399 Persephone

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399 Persephone
399Persephone (Lightcurve Inversion).png
A three-dimensional model of 399 Persephone based on its light curve.
Discovery
Discovered by Max Wolf
Discovery date 23 February 1895
Designations
Named after
Persephone
1895 BP
Main belt
Orbital characteristics[1]
Epoch 31 July 2016 (JD 2457600.5)
Uncertainty parameter 0
Observation arc 120.99 yr (44191 d)
Aphelion 3.2761 AU (490.10 Gm)
Perihelion 2.82735 AU (422.966 Gm)
3.0517 AU (456.53 Gm)
Eccentricity 0.073517
5.33 yr (1947.2 d)
17.04 km/s
255.116°
0° 11m 5.568s / day
Inclination 13.113°
346.391°
194.023°
Earth MOID 1.83259 AU (274.152 Gm)
Jupiter MOID 1.70943 AU (255.727 Gm)
Jupiter Tisserand parameter 3.193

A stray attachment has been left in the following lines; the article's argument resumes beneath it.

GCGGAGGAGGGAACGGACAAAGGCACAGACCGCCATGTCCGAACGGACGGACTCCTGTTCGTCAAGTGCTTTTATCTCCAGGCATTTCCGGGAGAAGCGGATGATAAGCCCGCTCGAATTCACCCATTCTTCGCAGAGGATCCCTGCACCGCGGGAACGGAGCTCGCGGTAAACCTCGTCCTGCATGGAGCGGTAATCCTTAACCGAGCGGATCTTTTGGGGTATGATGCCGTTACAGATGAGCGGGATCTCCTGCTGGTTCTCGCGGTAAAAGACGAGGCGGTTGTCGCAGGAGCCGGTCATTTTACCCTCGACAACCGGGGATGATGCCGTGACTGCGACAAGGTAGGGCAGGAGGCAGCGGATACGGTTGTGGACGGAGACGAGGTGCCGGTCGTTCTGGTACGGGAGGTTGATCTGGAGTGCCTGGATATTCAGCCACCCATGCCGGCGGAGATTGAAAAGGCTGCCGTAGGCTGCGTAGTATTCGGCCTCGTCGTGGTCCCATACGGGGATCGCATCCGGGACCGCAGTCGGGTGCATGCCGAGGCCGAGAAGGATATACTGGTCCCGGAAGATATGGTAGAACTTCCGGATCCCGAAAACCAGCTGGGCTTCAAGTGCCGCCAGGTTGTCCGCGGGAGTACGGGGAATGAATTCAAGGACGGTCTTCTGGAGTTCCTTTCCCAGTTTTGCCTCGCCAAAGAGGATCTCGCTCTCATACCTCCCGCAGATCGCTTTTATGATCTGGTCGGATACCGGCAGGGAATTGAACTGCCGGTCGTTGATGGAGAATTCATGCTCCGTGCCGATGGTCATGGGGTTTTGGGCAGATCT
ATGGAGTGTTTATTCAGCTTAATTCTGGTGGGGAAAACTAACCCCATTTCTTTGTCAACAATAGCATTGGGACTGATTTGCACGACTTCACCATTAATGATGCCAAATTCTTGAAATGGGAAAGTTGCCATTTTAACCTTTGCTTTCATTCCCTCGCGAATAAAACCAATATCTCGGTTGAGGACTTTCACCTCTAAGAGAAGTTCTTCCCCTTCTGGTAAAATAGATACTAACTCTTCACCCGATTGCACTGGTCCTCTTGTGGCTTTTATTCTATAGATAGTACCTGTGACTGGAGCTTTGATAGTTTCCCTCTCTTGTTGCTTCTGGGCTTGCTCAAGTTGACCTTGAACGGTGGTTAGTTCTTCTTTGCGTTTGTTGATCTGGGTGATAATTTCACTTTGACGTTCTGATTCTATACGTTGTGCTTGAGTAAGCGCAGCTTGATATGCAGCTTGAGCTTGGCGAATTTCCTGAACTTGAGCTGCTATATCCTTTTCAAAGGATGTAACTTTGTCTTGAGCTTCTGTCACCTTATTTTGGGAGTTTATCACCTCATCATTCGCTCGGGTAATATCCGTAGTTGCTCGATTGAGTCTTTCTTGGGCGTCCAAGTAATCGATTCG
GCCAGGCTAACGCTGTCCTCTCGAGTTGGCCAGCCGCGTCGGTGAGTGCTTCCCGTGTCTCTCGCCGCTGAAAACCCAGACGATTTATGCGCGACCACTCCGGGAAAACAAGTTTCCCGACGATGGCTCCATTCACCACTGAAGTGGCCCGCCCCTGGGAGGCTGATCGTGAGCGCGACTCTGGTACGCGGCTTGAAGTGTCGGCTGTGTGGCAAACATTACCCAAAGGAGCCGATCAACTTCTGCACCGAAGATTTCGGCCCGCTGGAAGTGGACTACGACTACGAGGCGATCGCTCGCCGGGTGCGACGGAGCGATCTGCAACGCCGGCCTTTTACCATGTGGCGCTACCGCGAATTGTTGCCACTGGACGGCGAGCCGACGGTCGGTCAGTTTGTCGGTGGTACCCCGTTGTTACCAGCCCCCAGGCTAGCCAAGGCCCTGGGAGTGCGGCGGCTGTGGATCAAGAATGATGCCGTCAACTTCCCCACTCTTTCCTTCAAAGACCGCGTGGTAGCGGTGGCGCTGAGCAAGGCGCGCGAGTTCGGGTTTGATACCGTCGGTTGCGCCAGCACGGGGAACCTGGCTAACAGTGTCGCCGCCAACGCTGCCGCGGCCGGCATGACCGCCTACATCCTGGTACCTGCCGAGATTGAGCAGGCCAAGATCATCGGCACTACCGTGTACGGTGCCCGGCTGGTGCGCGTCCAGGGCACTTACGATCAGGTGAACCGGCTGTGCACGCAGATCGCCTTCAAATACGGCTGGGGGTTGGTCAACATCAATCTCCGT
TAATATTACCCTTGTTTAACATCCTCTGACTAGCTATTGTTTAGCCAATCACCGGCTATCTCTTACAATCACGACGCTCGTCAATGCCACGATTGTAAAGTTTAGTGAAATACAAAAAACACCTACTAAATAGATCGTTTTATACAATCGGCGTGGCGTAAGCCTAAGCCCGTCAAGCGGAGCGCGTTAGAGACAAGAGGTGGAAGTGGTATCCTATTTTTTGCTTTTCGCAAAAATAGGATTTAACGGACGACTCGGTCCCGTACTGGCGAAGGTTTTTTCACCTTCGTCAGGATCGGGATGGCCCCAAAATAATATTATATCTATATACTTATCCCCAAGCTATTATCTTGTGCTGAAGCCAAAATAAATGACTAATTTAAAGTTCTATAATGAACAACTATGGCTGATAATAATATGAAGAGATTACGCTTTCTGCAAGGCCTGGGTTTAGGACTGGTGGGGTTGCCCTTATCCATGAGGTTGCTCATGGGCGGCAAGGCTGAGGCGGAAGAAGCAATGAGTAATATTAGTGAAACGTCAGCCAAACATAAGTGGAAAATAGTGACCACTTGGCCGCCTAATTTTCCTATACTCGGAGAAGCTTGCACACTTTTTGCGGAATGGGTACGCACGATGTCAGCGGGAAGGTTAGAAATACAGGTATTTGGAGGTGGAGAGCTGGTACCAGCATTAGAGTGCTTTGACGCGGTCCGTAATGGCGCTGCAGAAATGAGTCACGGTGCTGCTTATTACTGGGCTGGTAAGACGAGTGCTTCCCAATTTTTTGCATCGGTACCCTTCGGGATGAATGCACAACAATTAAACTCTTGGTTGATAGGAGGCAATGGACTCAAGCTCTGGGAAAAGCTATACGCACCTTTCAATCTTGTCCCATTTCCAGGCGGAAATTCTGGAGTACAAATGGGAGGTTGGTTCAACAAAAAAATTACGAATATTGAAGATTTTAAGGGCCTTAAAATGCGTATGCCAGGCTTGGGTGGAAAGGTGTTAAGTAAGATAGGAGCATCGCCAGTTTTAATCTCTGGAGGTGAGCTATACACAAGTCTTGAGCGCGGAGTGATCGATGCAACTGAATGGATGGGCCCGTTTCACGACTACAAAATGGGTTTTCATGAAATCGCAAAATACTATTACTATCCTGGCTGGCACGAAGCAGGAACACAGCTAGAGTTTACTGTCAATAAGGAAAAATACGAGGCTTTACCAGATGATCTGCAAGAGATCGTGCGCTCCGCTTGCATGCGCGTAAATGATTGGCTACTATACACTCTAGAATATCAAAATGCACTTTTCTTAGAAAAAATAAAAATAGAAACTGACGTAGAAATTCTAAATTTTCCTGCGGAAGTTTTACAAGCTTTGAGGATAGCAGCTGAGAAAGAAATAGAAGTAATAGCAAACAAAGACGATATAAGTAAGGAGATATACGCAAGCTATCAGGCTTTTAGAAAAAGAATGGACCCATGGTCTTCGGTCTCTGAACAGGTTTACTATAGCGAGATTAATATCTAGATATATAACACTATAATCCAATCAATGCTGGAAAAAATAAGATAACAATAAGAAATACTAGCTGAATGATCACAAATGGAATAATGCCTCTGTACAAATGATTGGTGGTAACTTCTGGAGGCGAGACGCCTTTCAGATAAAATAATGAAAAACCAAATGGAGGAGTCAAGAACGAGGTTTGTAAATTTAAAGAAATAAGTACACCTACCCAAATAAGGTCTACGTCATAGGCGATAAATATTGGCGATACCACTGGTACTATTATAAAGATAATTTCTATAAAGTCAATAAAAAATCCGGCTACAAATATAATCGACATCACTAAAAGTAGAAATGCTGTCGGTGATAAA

Physical characteristics
Dimensions 49.13±4.0 km
Mass ~1.2×1017 kg
Mean density
2.0? g/cm³
Equatorial surface gravity
~0.0137 m/s²
Equatorial escape velocity
~0.0260 km/s
9.136 h (0.3807 d)
0.1838±0.034
Temperature ~159 K
9.0,[1] 8.91[2]

399 Persephone is a main belt asteroid. It was discovered by German astronomer Max Wolf on February 23, 1895 in Heidelberg.[3]

References[edit]

  1. ^ a b Yeomans, Donald K., "399 Persephone", JPL Small-Body Database Browser, NASA Jet Propulsion Laboratory, retrieved 10 May 2016. 
  2. ^ Warner, Brian D. (December 2007), "Initial Results of a Dedicated H-G Project", The Minor Planet Bulletin, 34, pp. 113–119, Bibcode:2007MPBu...34..113W. 
  3. ^ Schmadel, Lutz D. (2003). Dictionary of minor planet names. Springer. p. 48. ISBN 978-3-540-00238-3. 

External links[edit]